Exactly why LCF was developed has been the subject of many papers and reports over the period. The more enthusiastic reader will find a succinct (if somewhat dated) explanation in the BIC archive.

Having myself first proposed that a replacement for SIP was long overdue back in 2010 it was in fact my colleague Frances Cave who first suggested that a “framework” would offer a more flexible approach for the industry in general. The history of these early discussions and meetings up to the original launch of what was then called “BLCF” (the “B” standing for BIC) can be found here.

Renamed “LCF” (in response to a request from American colleagues, who thought the “B” might be thought by some to stand for “British”) the LCF working party – which it has been my privilege to chair – has expanded both in membership and scope since 2012 and over the last 18 months has seen the establishment of a regulatory mechanism to ensure that the framework remains current and avoids the problems – inherent in SIP – of allowing developers to add new values and functions almost at will. BIC – an independent organisation – will maintain and develop the framework for the benefit of all.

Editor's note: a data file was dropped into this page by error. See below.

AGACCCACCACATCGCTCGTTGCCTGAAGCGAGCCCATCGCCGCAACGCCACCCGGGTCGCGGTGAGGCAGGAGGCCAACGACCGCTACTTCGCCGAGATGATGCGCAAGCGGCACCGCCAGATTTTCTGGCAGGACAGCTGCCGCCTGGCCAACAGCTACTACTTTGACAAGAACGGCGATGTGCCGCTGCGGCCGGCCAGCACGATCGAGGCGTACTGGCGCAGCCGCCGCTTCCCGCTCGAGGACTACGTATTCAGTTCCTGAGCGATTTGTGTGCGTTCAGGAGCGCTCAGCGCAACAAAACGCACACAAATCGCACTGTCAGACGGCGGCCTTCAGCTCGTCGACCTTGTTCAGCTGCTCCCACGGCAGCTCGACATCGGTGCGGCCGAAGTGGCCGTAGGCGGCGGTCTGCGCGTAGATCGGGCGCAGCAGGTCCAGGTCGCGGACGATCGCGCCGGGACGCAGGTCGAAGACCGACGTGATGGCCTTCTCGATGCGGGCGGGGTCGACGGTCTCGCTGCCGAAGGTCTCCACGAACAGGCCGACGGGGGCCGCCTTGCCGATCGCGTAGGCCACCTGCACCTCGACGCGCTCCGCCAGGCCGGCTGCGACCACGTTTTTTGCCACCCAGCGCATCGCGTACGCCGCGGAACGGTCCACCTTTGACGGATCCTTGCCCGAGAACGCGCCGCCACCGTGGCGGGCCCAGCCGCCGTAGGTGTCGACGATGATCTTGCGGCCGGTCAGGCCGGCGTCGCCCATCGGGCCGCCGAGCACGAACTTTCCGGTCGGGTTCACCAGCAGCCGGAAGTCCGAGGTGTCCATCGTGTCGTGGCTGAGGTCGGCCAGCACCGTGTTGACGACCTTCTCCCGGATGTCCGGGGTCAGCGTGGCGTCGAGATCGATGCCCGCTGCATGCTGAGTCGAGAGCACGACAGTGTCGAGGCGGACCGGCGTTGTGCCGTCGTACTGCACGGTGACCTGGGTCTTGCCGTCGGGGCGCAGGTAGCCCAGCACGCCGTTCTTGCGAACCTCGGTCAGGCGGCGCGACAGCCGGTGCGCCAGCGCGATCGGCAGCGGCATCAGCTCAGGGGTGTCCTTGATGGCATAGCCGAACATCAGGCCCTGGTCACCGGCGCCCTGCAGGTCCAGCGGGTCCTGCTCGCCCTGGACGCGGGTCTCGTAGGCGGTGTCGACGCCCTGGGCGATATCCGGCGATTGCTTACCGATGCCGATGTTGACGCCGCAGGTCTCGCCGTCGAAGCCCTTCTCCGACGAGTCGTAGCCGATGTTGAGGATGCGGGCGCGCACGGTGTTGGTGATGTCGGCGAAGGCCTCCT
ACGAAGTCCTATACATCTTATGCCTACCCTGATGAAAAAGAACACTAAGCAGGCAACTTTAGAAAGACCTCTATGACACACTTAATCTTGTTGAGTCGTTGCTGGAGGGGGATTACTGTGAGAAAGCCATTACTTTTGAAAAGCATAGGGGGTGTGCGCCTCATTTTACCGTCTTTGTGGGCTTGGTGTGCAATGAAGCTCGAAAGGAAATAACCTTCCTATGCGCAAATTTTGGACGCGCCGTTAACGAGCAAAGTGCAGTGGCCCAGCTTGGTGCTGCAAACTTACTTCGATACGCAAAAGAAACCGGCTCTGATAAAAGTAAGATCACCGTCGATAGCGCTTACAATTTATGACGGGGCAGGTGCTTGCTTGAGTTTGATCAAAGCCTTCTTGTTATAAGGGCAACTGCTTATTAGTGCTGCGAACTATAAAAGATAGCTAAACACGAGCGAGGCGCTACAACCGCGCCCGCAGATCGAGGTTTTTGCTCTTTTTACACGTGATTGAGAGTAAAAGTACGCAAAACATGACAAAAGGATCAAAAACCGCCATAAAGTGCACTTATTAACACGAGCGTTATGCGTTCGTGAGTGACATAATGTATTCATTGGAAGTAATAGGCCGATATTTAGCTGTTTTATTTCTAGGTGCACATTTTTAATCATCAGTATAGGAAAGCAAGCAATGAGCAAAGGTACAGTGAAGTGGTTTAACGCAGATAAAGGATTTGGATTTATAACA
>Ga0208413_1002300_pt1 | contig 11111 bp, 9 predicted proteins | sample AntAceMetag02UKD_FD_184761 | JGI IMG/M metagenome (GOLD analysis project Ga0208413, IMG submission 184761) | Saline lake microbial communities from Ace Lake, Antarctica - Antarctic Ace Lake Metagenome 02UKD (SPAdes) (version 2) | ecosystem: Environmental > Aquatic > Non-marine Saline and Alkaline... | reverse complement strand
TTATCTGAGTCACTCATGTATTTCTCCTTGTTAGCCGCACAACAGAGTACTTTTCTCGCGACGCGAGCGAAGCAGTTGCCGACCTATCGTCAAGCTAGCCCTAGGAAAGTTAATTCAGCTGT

Most heartening – for me – are the number of both RFID and LMS suppliers that have already signed up to the LCF “Charter” – a statement of intent to comply with, promote and of course use the framework to develop better interoperability between systems. The astute librarian will want to scan the list of LCF supporters carefully and perhaps question why some suppliers haven’t wanted to support the aims of this entirely open framework.